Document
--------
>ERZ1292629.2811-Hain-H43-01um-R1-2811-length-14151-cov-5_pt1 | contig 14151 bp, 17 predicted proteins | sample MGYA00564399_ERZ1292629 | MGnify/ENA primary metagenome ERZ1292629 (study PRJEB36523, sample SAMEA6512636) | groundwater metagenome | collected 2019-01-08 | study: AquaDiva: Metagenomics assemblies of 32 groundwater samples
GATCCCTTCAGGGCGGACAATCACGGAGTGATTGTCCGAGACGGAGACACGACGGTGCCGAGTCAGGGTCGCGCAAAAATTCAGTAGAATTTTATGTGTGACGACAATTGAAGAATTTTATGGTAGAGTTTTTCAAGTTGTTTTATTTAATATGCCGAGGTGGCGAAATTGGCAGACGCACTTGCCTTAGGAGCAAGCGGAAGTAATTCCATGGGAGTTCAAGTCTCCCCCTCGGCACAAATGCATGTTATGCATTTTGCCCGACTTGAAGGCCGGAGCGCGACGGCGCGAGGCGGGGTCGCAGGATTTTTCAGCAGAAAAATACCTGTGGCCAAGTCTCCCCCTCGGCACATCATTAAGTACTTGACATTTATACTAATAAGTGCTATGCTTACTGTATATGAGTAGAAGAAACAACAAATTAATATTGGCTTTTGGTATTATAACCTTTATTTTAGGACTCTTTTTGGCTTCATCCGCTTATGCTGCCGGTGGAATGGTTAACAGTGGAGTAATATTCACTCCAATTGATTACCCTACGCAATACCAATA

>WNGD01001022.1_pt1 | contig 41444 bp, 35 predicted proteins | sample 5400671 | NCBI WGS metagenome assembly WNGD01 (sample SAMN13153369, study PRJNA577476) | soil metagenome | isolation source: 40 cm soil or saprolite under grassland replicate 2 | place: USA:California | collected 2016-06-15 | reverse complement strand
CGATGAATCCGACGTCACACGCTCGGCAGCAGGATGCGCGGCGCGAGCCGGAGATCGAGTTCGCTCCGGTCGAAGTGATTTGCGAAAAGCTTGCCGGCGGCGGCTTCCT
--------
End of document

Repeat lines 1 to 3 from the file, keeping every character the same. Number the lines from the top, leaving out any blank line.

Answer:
>ERZ1292629.2811-Hain-H43-01um-R1-2811-length-14151-cov-5_pt1 | contig 14151 bp, 17 predicted proteins | sample MGYA00564399_ERZ1292629 | MGnify/ENA primary metagenome ERZ1292629 (study PRJEB36523, sample SAMEA6512636) | groundwater metagenome | collected 2019-01-08 | study: AquaDiva: Metagenomics assemblies of 32 groundwater samples
GATCCCTTCAGGGCGGACAATCACGGAGTGATTGTCCGAGACGGAGACACGACGGTGCCGAGTCAGGGTCGCGCAAAAATTCAGTAGAATTTTATGTGTGACGACAATTGAAGAATTTTATGGTAGAGTTTTTCAAGTTGTTTTATTTAATATGCCGAGGTGGCGAAATTGGCAGACGCACTTGCCTTAGGAGCAAGCGGAAGTAATTCCATGGGAGTTCAAGTCTCCCCCTCGGCACAAATGCATGTTATGCATTTTGCCCGACTTGAAGGCCGGAGCGCGACGGCGCGAGGCGGGGTCGCAGGATTTTTCAGCAGAAAAATACCTGTGGCCAAGTCTCCCCCTCGGCACATCATTAAGTACTTGACATTTATACTAATAAGTGCTATGCTTACTGTATATGAGTAGAAGAAACAACAAATTAATATTGGCTTTTGGTATTATAACCTTTATTTTAGGACTCTTTTTGGCTTCATCCGCTTATGCTGCCGGTGGAATGGTTAACAGTGGAGTAATATTCACTCCAATTGATTACCCTACGCAATACCAATA

>WNGD01001022.1_pt1 | contig 41444 bp, 35 predicted proteins | sample 5400671 | NCBI WGS metagenome assembly WNGD01 (sample SAMN13153369, study PRJNA577476) | soil metagenome | isolation source: 40 cm soil or saprolite under grassland replicate 2 | place: USA:California | collected 2016-06-15 | reverse complement strand